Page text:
Olympic Broadcast Restrictions Lead to Newscaster's Lego Reenactment (Video)
Fed up with showing still photographs of the London games, ABC News Breakfast in Australia shows what happened via legos.
Each Olympics, trademark attorneys everywhere compete with each other over who can best explain the International Olympic Committee's tough regimen in cracking down on brand ambushers. By now, most people are familiar just how protective the IOC can be of its marks and official sponsors.
Much less attention gets paid to the IOC's restrictive news access rules.
For example, the IOC has these guidelines for newscasters who wish to show footage from the London games:
"a) Olympic Material may appear in no more than three (3) News Programs per day; and
b) No more than two (2) minutes of Olympic Material may be used in any one
News Program; and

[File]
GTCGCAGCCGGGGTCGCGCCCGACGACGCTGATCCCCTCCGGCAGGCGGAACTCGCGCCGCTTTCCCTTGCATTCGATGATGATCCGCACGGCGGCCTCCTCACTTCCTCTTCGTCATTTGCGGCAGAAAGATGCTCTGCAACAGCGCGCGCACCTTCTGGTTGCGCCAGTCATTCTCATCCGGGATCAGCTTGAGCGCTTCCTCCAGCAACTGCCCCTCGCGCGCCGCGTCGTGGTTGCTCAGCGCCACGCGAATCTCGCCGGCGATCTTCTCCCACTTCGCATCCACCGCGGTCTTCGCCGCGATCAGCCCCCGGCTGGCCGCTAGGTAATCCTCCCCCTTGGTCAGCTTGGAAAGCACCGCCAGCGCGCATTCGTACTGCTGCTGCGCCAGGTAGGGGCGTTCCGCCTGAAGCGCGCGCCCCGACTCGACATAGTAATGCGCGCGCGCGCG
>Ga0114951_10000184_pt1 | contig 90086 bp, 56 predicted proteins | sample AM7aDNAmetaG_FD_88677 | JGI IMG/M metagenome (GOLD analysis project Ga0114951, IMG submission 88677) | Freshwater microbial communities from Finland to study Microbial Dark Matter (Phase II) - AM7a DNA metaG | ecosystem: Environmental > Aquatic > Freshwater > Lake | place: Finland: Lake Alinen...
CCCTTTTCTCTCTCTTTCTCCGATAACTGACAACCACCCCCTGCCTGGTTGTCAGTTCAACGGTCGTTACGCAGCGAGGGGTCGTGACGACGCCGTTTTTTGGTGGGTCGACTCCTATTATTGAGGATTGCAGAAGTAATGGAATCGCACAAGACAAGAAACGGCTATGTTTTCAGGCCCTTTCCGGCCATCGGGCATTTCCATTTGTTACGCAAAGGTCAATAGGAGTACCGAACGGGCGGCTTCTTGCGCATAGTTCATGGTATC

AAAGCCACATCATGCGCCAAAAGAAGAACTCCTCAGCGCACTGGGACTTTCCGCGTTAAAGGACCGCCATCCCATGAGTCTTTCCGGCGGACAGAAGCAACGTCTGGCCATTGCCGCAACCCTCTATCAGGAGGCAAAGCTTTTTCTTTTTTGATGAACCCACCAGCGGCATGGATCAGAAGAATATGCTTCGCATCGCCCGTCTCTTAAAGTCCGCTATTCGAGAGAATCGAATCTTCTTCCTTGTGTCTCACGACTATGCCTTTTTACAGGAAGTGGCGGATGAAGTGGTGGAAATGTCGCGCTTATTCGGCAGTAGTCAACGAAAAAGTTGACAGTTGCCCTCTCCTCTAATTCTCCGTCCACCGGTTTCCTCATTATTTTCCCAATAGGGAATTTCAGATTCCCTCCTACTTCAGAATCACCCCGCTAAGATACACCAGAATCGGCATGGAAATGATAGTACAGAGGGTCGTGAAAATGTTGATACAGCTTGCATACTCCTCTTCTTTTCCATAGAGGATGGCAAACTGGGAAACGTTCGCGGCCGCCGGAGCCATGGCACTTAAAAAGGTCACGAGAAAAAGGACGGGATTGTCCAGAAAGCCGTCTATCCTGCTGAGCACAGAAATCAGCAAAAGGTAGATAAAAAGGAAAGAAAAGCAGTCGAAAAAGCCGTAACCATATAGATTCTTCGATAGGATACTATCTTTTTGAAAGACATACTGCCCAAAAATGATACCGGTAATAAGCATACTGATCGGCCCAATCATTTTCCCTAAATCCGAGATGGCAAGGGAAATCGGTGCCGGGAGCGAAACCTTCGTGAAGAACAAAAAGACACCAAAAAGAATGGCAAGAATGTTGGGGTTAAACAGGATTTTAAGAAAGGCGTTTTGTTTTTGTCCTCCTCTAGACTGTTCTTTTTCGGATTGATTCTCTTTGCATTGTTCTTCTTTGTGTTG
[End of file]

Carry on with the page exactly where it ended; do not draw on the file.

c) These News Programs must be separated by a period of at least three (3) hours; and
d) No more than one third of any individual event may be used in any one News Programs or 30 seconds, whichever is the lesser time. However, if the duration of an individual Olympic event is less than 15 seconds the whole of the event can be shown in a News Program."
Most newscasters obey such protocols regardless of any free speech defenses.
Occasionally, a newscaster gets cute. Here's this year's medal for walking the balance beam of Olympic coverage: Taking a page from The Guardian, which did the same trick for the 2010 World Cup, ABC News Breakfast in Australia recreated in lego form Sally Pearson's victory in the 100 meter hurdles. Watch the clip:
E-mail: firstname.lastname@example.org; Twitter: @eriqgardner